McGoldrick is right in his judgment that Kuyper rejected that defense of the faith known as evidentialism. Kuyper’s criticism of every effort to prove divine truth by human reason is conclusive: “If human reason were ever able to demonstrate the divine [truth], then reason would stand superior to the divine [revelation], and thus, eo ipso, the divine character of the divine Word would be destroyed” (p. 102; the citation of Kuyper is from his Principles of Sacred Theology). One of the best parts, indeed one of the few good parts, in Kuyper’s “Stone Lectures” at Princeton Seminary was his criticism of evidentialist apologetics. It is humorous that Kuyper delivered himself of this criticism in the face of B. B. Warfield, the outstanding advocate of evidentialist apologetics in his day or any other.

On the issue of supralap-sarianism and infralapsarianism, however, McGoldrick is seriously confused. He supposes that infralapsarianism, in contrast to supralapsarianism, teaches a universal love and grace of God: “John Calvin taught infralapsarianism. He held that God loves the entire human race, and common grace is an expression of his love, even to the non-elect” (p. 231).

Infralapsarianism has as little to do with a universal grace of God as does supralapsarianism. Infra-lapsarianism is a view of the place of predestination in the divine decrees. As much as does supralap-sarianism, infralapsarianism teaches God’s eternal election of some in love and God’s eternal reprobation of others in hatred. As a sound doctrine of predestination, infralap-sarianism, like supralapsarianism, exactly denies a love of God for all and affirms divine hatred for some. What infralapsarianism is can easily be learned by every Reformed Christian from a reading of the Canons of Dordt. One will scour the Canons in vain for the least hint of universal love and grace.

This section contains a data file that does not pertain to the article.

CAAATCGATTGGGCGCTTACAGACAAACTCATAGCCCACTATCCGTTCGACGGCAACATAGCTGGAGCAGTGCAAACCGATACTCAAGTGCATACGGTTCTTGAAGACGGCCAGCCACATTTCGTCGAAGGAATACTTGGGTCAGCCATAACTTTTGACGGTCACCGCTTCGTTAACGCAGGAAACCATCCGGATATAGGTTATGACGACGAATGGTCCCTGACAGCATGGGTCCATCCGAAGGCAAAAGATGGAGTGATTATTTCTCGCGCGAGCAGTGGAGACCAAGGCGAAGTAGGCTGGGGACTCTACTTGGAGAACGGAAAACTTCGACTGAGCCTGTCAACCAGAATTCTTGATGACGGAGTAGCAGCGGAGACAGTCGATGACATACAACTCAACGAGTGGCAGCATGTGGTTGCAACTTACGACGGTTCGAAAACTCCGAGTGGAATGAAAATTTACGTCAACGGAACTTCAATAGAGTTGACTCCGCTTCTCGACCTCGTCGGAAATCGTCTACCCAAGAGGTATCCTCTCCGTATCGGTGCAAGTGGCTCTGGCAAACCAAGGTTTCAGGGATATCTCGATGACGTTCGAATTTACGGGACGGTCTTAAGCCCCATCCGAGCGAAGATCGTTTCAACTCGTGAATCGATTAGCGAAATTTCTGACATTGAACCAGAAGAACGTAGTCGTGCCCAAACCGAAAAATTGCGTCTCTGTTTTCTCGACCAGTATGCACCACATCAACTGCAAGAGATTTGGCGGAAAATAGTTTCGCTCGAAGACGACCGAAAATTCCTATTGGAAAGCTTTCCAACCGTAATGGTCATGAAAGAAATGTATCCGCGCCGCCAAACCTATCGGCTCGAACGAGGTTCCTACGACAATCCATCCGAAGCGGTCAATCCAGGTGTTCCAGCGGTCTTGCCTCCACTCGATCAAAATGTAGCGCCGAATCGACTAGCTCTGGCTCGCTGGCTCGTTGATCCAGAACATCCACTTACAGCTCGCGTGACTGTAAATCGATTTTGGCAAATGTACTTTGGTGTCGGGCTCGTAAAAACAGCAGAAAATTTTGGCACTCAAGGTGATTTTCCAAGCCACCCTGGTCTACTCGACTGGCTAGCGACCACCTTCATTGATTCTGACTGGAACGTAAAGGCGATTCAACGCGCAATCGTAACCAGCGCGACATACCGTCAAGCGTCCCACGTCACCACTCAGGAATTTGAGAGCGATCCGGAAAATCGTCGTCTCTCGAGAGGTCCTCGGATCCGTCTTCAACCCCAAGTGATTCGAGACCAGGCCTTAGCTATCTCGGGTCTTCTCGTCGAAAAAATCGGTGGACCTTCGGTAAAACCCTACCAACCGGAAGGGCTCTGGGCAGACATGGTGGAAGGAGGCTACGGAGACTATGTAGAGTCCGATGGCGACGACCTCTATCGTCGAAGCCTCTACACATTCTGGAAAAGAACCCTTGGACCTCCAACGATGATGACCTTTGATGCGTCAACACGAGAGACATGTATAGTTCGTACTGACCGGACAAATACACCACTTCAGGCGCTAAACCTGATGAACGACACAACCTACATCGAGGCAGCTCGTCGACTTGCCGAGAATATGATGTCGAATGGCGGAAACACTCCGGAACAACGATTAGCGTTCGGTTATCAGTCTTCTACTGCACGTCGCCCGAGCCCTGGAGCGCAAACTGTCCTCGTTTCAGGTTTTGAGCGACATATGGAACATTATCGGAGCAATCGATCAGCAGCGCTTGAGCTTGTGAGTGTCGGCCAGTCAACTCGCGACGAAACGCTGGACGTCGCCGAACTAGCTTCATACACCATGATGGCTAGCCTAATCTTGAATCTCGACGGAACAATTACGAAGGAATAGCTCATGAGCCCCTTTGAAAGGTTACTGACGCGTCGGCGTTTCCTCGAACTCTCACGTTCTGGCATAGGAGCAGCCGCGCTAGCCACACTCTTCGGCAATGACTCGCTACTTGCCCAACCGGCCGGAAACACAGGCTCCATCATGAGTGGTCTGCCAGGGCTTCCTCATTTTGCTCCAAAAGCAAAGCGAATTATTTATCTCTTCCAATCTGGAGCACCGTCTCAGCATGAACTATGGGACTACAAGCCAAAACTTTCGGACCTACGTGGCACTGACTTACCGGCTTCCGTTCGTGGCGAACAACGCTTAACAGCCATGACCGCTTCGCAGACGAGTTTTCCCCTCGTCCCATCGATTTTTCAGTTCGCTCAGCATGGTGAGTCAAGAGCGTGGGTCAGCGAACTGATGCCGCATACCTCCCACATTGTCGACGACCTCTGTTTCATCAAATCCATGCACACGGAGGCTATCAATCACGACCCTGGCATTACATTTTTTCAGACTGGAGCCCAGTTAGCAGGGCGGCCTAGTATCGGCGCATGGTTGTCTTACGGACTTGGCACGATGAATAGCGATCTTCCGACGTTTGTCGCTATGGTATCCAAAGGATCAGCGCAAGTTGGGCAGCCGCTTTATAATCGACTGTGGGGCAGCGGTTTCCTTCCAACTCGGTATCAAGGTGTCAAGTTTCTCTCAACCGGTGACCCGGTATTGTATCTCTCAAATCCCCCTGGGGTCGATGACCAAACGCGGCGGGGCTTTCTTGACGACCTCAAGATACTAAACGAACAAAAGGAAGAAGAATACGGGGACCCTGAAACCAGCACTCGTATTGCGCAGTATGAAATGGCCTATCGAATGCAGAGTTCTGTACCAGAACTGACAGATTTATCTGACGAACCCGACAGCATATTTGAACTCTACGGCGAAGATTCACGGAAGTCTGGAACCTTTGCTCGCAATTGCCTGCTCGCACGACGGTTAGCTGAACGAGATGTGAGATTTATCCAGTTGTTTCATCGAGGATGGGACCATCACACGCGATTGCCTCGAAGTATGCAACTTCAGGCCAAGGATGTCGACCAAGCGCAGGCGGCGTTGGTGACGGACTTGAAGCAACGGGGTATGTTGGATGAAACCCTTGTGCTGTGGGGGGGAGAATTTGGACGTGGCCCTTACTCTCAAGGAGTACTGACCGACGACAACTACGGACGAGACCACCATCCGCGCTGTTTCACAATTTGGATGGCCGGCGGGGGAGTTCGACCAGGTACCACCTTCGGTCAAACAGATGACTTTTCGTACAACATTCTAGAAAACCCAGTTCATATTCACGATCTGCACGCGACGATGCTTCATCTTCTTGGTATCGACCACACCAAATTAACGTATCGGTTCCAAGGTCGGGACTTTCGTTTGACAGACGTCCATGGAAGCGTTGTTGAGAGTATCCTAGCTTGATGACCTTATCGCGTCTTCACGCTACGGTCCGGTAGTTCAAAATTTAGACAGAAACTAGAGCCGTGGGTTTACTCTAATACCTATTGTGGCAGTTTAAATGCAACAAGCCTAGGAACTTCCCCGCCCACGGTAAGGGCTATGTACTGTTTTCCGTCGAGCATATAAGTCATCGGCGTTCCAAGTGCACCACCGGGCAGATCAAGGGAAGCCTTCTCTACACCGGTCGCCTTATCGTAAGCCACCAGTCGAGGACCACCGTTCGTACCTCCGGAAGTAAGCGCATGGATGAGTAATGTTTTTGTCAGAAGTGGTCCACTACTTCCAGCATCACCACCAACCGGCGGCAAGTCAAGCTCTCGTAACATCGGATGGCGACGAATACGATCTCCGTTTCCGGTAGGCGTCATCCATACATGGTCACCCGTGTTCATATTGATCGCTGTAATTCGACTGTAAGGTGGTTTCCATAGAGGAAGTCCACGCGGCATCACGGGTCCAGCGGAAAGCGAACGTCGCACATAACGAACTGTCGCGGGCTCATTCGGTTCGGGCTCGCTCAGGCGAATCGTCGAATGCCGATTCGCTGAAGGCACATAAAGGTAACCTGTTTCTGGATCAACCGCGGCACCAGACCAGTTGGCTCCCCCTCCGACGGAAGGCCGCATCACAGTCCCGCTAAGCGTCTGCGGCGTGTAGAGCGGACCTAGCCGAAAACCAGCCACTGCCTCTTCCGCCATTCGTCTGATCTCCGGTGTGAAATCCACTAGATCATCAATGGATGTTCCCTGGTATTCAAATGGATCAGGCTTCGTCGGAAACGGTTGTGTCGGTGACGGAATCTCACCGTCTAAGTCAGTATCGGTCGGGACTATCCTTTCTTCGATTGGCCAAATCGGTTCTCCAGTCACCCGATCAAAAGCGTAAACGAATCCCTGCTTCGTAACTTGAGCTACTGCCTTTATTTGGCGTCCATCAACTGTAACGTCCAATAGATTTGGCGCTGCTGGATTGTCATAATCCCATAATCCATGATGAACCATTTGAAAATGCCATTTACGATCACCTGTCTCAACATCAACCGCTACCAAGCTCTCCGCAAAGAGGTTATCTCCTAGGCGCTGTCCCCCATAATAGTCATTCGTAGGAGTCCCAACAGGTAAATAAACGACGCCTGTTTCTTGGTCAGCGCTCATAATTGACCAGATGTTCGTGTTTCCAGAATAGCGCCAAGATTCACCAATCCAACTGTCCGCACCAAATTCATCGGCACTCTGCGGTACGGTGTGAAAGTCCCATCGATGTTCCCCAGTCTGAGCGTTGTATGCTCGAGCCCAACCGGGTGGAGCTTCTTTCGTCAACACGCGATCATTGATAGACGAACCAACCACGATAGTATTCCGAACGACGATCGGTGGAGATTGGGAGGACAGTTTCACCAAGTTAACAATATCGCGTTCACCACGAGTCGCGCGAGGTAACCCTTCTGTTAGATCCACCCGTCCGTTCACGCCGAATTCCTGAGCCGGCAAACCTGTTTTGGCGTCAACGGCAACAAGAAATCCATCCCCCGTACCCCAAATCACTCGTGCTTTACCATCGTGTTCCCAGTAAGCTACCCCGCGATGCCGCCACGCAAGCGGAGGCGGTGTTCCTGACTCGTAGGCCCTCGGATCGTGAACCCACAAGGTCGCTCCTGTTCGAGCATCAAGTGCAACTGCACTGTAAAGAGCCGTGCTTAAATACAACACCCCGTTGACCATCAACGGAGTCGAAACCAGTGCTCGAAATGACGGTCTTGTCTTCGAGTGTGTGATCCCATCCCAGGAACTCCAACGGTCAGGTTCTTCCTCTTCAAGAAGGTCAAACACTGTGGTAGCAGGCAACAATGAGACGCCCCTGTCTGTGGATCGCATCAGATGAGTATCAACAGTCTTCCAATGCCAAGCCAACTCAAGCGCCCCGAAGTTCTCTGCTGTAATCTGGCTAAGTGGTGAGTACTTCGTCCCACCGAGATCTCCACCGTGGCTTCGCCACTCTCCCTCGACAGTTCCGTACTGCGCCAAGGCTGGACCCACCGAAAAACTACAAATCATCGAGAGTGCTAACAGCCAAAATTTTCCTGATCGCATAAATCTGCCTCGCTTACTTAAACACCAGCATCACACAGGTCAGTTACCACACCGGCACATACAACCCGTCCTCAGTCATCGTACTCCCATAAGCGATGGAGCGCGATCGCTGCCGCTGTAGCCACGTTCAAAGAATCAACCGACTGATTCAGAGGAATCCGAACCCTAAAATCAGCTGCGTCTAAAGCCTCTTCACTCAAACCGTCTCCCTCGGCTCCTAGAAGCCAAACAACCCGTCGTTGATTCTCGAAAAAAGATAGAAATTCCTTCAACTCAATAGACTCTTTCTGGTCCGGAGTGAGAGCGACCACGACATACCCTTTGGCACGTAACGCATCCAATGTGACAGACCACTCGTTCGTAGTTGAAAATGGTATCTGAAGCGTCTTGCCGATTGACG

Critical of Kuyper in other respects, McGoldrick displays the same uncritical acceptance of Kuyper’s doctrine of common grace that characterizes most Reformed theologians. The corruption that common grace has worked wherever it has been promoted, including Kuyper’s own Free University of Amsterdam and the churches Kuyper founded, is conveniently attributed to the abuse of the doctrine.

McGoldrick’s criticism of Kuyper’s theory of presupposed regeneration is unfair and unconvincing. He does not do justice to Kuyper’s own presentation of his views on infant baptism and presupposed regeneration. In the sections in which McGoldrick treats Kuyper’s doctrine, there is no reference to Kuyper’s careful, lengthy explanation of Question and Answer 74 of the Heidelberg Catechism in his commentary on the Catechism, E Voto. McGoldrick relies heavily on critics of Kuyper’s doctrine of the Reformed view of covenant children who themselves espouse the miserable doctrine of presupposed unregeneration, a doctrine far worse than Kuyper’s teaching of presupposed regeneration.

And is it really praise of a Reformed thinker, indeed a theologian, to call him, in the title of his biography no less, a “Renaissance man”?